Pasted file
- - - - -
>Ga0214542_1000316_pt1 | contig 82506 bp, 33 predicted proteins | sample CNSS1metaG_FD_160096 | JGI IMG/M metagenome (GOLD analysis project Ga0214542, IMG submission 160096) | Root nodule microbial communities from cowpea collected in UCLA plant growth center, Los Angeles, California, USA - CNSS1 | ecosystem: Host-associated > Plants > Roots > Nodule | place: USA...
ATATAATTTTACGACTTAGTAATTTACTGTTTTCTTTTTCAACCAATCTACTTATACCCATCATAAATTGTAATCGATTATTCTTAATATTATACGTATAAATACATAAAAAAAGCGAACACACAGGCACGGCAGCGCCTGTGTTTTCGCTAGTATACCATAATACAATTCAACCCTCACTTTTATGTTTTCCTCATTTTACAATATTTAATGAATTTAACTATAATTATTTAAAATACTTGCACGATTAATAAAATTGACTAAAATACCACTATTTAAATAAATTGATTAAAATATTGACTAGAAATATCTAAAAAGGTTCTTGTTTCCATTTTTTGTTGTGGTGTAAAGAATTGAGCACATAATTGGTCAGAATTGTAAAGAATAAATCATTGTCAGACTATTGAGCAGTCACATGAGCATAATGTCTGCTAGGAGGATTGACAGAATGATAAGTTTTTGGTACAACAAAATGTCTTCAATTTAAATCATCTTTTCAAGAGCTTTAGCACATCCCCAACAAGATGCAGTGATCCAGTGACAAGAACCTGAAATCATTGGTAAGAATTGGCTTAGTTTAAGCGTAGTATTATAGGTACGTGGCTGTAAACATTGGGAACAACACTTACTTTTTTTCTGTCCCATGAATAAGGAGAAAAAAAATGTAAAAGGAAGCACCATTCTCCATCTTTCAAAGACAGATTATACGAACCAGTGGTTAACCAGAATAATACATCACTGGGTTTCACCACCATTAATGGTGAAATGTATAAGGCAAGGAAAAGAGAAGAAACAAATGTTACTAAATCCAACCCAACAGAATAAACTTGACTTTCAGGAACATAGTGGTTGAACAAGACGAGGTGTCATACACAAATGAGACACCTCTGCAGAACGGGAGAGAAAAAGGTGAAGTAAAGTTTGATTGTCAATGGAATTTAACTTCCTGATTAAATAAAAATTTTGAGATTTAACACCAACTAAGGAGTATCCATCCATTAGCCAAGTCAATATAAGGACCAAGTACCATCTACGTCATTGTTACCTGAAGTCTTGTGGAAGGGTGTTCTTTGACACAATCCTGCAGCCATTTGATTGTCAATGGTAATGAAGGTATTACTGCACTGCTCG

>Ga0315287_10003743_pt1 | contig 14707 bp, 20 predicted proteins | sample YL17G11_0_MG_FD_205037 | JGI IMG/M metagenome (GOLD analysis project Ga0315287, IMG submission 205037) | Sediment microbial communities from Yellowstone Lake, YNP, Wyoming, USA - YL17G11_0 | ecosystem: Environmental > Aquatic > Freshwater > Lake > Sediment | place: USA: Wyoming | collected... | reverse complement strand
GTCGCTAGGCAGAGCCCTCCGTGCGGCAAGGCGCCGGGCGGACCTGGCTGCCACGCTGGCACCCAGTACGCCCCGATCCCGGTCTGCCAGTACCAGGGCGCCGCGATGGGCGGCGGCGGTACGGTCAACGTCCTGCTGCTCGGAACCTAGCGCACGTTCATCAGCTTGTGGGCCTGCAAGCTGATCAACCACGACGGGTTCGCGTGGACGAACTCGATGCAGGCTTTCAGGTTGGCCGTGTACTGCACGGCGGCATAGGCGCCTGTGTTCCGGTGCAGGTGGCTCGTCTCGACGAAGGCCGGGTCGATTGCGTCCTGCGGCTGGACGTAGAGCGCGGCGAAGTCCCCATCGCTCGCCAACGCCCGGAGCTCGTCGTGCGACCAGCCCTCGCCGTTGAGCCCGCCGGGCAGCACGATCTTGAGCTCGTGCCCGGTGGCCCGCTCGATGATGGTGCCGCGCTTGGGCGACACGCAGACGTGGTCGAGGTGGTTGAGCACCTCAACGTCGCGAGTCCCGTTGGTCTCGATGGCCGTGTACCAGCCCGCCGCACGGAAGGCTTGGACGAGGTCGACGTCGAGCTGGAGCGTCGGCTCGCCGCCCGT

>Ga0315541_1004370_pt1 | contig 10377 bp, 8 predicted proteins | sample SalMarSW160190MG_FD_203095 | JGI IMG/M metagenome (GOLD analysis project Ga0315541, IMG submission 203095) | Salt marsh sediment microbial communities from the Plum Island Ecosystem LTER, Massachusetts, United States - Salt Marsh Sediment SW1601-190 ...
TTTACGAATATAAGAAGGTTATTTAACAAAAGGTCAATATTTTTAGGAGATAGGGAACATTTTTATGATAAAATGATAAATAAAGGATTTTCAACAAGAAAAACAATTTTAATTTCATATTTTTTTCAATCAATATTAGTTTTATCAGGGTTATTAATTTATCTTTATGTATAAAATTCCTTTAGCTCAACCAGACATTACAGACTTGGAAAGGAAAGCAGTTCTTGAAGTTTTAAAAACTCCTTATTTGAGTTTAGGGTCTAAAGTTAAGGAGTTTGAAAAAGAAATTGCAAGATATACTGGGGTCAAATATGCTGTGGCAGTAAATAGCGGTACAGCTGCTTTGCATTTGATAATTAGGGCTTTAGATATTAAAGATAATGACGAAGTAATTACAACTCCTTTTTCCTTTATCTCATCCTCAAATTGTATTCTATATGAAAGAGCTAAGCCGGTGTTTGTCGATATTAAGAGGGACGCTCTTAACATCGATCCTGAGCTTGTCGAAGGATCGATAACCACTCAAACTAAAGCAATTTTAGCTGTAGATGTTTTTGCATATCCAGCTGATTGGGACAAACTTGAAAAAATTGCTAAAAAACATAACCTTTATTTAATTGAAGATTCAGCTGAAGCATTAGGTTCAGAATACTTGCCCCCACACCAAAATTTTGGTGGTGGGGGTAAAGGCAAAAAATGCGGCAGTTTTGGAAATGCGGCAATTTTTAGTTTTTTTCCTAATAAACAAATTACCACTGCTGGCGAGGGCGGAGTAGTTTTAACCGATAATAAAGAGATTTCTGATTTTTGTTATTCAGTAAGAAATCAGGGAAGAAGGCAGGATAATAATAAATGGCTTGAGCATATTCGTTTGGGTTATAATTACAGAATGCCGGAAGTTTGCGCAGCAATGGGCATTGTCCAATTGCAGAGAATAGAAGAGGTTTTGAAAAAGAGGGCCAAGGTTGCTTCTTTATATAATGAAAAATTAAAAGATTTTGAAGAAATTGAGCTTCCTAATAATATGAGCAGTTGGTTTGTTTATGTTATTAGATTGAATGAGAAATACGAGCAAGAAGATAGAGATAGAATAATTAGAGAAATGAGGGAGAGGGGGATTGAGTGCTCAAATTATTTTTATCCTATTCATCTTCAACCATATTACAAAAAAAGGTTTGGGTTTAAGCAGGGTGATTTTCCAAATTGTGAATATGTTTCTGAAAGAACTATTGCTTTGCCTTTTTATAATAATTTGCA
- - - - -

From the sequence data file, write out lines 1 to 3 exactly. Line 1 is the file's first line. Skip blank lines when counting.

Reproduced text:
>Ga0214542_1000316_pt1 | contig 82506 bp, 33 predicted proteins | sample CNSS1metaG_FD_160096 | JGI IMG/M metagenome (GOLD analysis project Ga0214542, IMG submission 160096) | Root nodule microbial communities from cowpea collected in UCLA plant growth center, Los Angeles, California, USA - CNSS1 | ecosystem: Host-associated > Plants > Roots > Nodule | place: USA...
ATATAATTTTACGACTTAGTAATTTACTGTTTTCTTTTTCAACCAATCTACTTATACCCATCATAAATTGTAATCGATTATTCTTAATATTATACGTATAAATACATAAAAAAAGCGAACACACAGGCACGGCAGCGCCTGTGTTTTCGCTAGTATACCATAATACAATTCAACCCTCACTTTTATGTTTTCCTCATTTTACAATATTTAATGAATTTAACTATAATTATTTAAAATACTTGCACGATTAATAAAATTGACTAAAATACCACTATTTAAATAAATTGATTAAAATATTGACTAGAAATATCTAAAAAGGTTCTTGTTTCCATTTTTTGTTGTGGTGTAAAGAATTGAGCACATAATTGGTCAGAATTGTAAAGAATAAATCATTGTCAGACTATTGAGCAGTCACATGAGCATAATGTCTGCTAGGAGGATTGACAGAATGATAAGTTTTTGGTACAACAAAATGTCTTCAATTTAAATCATCTTTTCAAGAGCTTTAGCACATCCCCAACAAGATGCAGTGATCCAGTGACAAGAACCTGAAATCATTGGTAAGAATTGGCTTAGTTTAAGCGTAGTATTATAGGTACGTGGCTGTAAACATTGGGAACAACACTTACTTTTTTTCTGTCCCATGAATAAGGAGAAAAAAAATGTAAAAGGAAGCACCATTCTCCATCTTTCAAAGACAGATTATACGAACCAGTGGTTAACCAGAATAATACATCACTGGGTTTCACCACCATTAATGGTGAAATGTATAAGGCAAGGAAAAGAGAAGAAACAAATGTTACTAAATCCAACCCAACAGAATAAACTTGACTTTCAGGAACATAGTGGTTGAACAAGACGAGGTGTCATACACAAATGAGACACCTCTGCAGAACGGGAGAGAAAAAGGTGAAGTAAAGTTTGATTGTCAATGGAATTTAACTTCCTGATTAAATAAAAATTTTGAGATTTAACACCAACTAAGGAGTATCCATCCATTAGCCAAGTCAATATAAGGACCAAGTACCATCTACGTCATTGTTACCTGAAGTCTTGTGGAAGGGTGTTCTTTGACACAATCCTGCAGCCATTTGATTGTCAATGGTAATGAAGGTATTACTGCACTGCTCG

>Ga0315287_10003743_pt1 | contig 14707 bp, 20 predicted proteins | sample YL17G11_0_MG_FD_205037 | JGI IMG/M metagenome (GOLD analysis project Ga0315287, IMG submission 205037) | Sediment microbial communities from Yellowstone Lake, YNP, Wyoming, USA - YL17G11_0 | ecosystem: Environmental > Aquatic > Freshwater > Lake > Sediment | place: USA: Wyoming | collected... | reverse complement strand